GENEVA — The UN Human Rights Council Thursday passed a resolution urging Sri Lanka to conduct a credible investigation into alleged war crimes during its battle against Tamil Tiger separatists in 2009.
Sri Lanka bristled as its ally India turned its back on Colombo during the council's contested vote on the US-led resolution, while rights groups said the result sent a "strong message for justice."
Tabling the resolution, the United States said Colombo had been given three years to hold its own investigations into allegations of serious violations, but "given the lack of action... it is appropriate" that the 47-member-state council pushed it to do so.
In Washington, Secretary of State Hillary Clinton hailed the council's action, saying it "encourages the government of Sri Lanka to continue on the path toward reconciliation following 27 years of civil war."
"The United States, together with the international community, sent a strong signal that Sri Lanka will only achieve lasting peace through real reconciliation and accountability, and the international community stands ready to help," she said.
Rights groups say up to 40,000 civilians died in the final months of Colombo's military campaign to crush the Tamil Tigers, who waged a bloody decades-long campaign for a separate homeland for minority Tamils.
The government has denied its troops were responsible for any non-combatant deaths, but UN mandated experts have accused the Sri Lankan army of killing most of the civilian victims in their final offensive against the separatists in 2009.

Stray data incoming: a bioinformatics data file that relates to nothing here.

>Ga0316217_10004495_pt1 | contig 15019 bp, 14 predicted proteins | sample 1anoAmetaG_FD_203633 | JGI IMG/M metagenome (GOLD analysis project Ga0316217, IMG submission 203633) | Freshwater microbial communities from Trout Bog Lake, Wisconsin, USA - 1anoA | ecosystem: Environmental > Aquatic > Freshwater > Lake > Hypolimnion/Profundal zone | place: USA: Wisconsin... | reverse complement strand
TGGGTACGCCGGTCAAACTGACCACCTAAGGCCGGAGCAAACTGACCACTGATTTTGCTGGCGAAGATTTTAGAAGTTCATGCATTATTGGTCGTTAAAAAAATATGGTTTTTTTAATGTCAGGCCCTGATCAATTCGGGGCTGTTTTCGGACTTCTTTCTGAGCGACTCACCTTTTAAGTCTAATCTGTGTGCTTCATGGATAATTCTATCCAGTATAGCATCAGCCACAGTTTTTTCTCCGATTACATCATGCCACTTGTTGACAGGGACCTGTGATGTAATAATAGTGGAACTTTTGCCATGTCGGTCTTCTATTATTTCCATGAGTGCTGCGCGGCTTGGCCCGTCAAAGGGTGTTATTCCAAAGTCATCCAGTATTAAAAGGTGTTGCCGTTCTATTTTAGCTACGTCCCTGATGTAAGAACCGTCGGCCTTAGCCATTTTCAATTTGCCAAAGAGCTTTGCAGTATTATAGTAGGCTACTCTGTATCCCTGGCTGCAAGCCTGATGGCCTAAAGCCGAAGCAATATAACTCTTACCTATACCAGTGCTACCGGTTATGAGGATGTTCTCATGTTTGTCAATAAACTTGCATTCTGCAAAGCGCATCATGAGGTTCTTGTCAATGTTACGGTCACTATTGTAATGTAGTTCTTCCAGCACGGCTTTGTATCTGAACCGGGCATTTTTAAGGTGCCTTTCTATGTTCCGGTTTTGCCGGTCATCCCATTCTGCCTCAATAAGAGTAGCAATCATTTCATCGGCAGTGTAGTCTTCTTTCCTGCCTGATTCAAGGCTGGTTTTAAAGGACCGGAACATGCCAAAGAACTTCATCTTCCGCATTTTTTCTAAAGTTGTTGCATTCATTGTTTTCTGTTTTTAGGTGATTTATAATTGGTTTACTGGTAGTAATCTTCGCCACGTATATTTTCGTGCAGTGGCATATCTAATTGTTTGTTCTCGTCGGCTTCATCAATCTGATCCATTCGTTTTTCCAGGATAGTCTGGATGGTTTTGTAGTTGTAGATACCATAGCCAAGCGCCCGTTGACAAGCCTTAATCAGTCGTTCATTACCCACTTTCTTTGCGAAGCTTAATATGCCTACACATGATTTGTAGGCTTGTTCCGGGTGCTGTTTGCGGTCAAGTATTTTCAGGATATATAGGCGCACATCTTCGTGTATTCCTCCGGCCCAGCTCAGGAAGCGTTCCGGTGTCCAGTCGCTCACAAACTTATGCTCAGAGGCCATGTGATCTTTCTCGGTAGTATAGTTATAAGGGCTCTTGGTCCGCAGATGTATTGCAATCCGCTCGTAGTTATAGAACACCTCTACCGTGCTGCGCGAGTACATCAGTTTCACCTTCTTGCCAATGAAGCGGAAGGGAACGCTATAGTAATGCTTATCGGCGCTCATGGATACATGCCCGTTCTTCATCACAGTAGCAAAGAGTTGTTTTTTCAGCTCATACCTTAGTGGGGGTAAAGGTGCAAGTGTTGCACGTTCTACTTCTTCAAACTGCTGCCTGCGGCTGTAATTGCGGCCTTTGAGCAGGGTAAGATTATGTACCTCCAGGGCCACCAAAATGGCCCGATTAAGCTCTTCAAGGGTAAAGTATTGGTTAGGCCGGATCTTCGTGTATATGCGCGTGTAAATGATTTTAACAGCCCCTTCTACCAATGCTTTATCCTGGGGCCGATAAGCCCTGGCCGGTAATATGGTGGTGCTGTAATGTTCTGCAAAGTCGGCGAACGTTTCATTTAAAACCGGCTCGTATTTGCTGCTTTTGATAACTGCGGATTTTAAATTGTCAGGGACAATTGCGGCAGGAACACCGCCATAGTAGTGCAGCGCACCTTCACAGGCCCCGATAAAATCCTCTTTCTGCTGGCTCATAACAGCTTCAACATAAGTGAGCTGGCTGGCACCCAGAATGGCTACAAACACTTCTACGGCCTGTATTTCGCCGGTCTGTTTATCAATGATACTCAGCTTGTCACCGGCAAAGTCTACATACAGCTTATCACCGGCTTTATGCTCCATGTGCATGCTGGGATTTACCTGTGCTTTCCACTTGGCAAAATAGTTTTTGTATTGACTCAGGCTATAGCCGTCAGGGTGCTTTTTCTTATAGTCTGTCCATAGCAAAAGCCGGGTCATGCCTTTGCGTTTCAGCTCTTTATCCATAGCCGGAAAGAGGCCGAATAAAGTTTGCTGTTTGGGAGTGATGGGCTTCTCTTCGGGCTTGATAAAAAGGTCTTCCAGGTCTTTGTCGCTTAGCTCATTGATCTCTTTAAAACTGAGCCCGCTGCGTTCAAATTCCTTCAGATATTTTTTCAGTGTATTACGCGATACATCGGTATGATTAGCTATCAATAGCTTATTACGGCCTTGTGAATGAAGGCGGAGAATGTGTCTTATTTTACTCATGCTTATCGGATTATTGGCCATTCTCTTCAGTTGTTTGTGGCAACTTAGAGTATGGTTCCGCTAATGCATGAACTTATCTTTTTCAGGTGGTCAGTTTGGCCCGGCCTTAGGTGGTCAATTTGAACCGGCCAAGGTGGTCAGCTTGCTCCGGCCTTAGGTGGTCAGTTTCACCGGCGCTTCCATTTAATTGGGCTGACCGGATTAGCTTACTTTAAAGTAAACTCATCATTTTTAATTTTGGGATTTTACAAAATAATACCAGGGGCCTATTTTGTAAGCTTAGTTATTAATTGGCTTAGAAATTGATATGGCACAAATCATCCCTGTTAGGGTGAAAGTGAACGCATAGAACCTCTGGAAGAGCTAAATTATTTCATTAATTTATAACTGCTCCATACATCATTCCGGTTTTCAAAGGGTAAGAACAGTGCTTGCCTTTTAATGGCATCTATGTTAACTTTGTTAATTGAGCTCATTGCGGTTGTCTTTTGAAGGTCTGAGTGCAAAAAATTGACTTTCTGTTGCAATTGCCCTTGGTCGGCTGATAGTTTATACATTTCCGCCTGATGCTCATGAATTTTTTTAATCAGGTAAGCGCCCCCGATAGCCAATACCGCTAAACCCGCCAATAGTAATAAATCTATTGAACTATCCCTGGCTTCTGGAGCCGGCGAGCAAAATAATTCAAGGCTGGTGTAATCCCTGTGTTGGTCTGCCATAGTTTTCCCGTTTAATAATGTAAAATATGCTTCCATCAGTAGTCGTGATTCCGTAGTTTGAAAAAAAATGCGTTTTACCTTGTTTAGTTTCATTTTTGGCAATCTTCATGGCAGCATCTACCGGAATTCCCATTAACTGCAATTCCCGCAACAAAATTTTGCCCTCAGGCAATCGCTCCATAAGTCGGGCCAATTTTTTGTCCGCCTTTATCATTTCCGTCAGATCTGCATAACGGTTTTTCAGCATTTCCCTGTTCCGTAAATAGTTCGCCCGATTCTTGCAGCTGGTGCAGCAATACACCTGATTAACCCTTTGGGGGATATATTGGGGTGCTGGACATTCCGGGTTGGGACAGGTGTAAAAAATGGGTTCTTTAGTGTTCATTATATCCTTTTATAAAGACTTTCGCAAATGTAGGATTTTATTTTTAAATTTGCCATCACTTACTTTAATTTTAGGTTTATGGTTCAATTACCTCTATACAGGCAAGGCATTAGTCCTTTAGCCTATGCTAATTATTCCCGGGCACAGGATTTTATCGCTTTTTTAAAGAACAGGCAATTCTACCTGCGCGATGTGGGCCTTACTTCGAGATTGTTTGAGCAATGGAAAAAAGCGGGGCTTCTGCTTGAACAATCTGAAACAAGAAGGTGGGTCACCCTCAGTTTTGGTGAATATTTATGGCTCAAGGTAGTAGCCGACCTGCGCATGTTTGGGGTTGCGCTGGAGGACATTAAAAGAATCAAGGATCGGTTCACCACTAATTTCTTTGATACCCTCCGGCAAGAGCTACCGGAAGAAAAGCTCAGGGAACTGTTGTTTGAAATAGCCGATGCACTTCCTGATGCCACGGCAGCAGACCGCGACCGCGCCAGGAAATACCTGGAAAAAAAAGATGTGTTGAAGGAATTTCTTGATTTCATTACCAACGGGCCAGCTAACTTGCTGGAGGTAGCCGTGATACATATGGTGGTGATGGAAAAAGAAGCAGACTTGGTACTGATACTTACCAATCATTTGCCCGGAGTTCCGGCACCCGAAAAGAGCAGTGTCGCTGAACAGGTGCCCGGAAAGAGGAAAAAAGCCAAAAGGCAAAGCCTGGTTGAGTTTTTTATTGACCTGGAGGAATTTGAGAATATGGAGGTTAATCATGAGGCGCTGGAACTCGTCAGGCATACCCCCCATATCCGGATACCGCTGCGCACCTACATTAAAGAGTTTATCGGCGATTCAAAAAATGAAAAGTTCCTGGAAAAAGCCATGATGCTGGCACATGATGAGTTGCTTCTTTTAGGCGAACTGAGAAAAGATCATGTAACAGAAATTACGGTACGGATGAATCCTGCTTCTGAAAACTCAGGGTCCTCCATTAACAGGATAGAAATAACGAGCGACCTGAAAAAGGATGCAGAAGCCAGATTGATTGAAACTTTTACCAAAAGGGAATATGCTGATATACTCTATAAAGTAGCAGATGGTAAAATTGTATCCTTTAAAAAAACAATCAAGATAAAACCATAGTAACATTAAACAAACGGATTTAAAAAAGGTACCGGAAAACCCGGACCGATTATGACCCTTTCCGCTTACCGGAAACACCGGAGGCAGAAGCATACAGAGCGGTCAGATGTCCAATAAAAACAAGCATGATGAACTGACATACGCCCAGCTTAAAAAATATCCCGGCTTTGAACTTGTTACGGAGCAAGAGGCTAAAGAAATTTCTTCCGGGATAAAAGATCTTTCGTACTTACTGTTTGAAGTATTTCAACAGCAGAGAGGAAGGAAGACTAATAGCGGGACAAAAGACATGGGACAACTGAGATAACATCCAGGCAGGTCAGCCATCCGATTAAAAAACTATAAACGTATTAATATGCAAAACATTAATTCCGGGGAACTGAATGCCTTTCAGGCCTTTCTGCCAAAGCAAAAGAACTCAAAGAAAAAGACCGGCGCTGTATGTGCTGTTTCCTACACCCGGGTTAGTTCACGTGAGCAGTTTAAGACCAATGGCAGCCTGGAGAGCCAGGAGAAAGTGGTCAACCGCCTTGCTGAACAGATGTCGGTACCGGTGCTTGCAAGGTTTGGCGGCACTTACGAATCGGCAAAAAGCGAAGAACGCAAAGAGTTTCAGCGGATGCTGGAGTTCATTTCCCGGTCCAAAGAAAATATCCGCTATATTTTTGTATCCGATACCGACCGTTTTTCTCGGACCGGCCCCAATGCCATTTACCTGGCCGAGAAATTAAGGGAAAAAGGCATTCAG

The United Nations estimates some 100,000 people died during Sri Lanka's ethnic conflict between 1972 and 2009.
US envoy Eileen Donahoe noted in particular that India's backing was "very helpful because they are such a close neighbour".
"We see India's support as nothing but positive," she said.
But Sri Lanka called the move "distressing" with its Foreign Minister G. L. Peiris charging that "voting at the Human Rights Council is now determined not by the merits of a particular issue but by strategic alliances and domestic political issues in other countries."
Sri Lanka's human rights envoy Mahinda Samarasinghe also dismissed the "misconceived, unwarranted and ill-timed resolution which embodies several harmful elements that clearly violate important principles that will have adverse ramifications, not only for my country, but many other countries."
He insisted that Sri Lanka must be given time to allow its domestic investigations to run their course and warned that the resolution would be counter-productive.
It would "also undermine the principle of non-interference in matters within the domestic jurisdiction of a country," he added, a point backed by China and Russia.
India did not take the floor during the debate, but the foreign ministry issued a statement after the vote, saying that Colombo "has to be provided time and space to achieve the objectives of reconciliation and peace."
India added that "it would continue to remain engaged with the government of Sri Lanka to take forward the process of reconciliation."
International rights activists welcomed Thursday's decision as a step in the right direction.
"Many countries have recognised that this resolution is an important first step toward serious action to investigate the many abuses by both sides during the conflict," said Juliette De Rivero, advocacy director at Human Rights Watch.
Amnesty International's Sam Zarifi said it was an "opportunity to end the longstanding impunity for human rights violations that have marked the country for decades."
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